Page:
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Most disturbing of all: poverty. Although since 1959 we have seen explosive growth in the black upper-middle class, it has been offset by the large percentage of the poorest among us still trapped in underfunded, dangerous, crumbling schools and disproportionately represented in crowded prisons and blighted inner cities. In fact, the poverty rate among African-American children is, as it was in 1968, the year of King’s assassination, hovering above 30 percent.

“Ghetto-itis” to quote Beneatha, is still “acute” in the United States, a reality for too many families that complicates collective feelings of euphoria in observing the civil rights anniversaries. Despite the very real gains of the movement, 50 years on our first African-American president remains a target of racist verbal attacks, as if the welcome committee in Hansberry’s play is trying to force him to give up what he has justifiably earned, while teenage boys like Trayvon Martin (the Youngers’ son is Travis) are still at deadly risk while walking in our nation’s neighborhoods.  

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This persistent tension between concurrent endings, happy and unsure, is similar to the one lingering between dreams fulfilled and deferred in Raisin. As Mama Younger says early on, “Seem like God didn’t see fit to give the black man nothing but dreams—but He did give us children to make them dreams seem worth while.” Mama’s reflection on dreams was echoed by Dr. King four years later at the Lincoln Memorial. His dream, King said, was “deeply rooted in the American Dream … I have a dream that my four little children will one day live in a nation where they will not be judged by the color of their skin but by the content of their character.” Yet too many children today, I fear, are still doing their best to dream in schools that are legally but not actually integrated.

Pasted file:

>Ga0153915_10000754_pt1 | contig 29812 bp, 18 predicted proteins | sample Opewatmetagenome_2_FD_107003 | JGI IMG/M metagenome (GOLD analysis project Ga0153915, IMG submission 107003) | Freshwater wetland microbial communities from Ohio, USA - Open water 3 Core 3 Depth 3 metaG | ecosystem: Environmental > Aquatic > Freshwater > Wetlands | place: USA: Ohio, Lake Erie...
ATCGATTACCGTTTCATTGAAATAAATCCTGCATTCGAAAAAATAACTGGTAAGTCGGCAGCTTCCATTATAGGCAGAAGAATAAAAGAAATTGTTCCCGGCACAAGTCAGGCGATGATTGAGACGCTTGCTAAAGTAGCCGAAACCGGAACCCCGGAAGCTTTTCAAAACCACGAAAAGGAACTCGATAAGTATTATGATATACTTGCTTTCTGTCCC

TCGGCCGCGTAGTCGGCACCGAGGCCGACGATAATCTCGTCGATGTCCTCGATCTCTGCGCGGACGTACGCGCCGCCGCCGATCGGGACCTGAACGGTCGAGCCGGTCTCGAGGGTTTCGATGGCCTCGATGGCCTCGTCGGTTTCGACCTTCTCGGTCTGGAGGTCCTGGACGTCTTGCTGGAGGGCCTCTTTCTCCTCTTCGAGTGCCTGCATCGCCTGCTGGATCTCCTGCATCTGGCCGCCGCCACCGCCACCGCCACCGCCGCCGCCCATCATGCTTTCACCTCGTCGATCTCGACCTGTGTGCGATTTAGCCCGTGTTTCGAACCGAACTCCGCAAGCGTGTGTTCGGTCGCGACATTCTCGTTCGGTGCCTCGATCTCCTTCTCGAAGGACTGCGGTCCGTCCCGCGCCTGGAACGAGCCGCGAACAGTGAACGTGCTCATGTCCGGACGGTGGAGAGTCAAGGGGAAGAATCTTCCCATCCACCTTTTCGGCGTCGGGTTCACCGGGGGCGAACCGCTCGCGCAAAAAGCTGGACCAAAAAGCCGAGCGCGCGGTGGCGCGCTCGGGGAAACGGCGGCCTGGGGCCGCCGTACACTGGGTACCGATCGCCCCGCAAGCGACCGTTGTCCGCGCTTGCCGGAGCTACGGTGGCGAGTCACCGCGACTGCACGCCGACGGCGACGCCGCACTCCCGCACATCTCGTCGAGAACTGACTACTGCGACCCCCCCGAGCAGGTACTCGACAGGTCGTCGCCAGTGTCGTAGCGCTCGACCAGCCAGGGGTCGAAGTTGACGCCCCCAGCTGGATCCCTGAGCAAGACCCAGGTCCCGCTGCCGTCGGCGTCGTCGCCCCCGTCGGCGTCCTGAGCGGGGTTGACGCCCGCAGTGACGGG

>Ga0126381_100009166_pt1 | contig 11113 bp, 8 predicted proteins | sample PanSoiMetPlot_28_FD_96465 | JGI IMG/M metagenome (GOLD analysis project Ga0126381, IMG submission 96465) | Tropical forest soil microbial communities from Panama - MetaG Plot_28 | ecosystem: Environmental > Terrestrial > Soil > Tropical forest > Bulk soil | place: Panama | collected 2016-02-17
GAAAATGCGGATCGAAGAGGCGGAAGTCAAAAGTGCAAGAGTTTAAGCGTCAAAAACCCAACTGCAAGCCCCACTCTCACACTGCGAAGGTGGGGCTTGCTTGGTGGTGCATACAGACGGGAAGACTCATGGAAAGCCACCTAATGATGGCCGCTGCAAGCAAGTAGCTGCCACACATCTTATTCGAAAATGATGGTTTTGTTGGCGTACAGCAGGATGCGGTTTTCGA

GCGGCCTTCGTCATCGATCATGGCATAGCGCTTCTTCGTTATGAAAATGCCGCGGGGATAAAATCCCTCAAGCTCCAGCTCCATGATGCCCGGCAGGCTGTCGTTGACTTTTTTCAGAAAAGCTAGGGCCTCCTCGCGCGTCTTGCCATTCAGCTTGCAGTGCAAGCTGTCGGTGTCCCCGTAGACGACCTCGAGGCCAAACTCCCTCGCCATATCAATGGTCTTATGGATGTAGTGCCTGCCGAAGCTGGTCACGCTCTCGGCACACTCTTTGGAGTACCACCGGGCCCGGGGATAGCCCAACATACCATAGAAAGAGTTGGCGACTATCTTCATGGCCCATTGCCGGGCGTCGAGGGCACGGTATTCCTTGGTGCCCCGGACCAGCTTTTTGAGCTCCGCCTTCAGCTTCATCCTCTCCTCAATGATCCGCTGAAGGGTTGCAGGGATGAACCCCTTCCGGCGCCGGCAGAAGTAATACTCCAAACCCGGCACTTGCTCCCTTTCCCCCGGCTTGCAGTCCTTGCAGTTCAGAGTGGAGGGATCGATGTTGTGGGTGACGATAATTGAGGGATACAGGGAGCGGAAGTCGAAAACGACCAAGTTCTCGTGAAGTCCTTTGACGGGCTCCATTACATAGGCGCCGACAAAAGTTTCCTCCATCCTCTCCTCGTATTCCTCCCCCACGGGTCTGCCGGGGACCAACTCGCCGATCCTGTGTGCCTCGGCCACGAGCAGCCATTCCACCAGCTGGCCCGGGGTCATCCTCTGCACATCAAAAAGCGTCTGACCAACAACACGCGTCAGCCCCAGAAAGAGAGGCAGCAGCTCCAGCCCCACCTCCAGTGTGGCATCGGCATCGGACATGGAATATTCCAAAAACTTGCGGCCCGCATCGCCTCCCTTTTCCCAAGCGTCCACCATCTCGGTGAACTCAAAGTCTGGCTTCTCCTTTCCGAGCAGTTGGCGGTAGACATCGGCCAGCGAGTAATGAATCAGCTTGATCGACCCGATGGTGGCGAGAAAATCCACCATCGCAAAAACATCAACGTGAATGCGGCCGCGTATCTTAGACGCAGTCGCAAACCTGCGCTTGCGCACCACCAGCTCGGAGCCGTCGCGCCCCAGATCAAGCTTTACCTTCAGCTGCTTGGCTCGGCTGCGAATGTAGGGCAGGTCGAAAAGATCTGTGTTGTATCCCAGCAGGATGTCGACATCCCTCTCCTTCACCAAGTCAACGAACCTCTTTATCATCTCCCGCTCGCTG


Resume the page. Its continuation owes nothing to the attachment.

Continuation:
But, really, A Raisin in the Sun was never a play about integration, as Mama Younger makes clear when she tells the family that she first tried to buy a house in a black neighborhood but that the prices there were twice as high (even though it was much farther out of town). Nor is Hansberry’s ending the all-too-easy one of triumph over despair, the stuff of romance or melodrama. In fact, Raisin is about getting out of trapped, claustrophobic lives, and if the facts I cited above are any indication, that struggle is far from won.

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The Role of the Artist in an Afflicted World: Honesty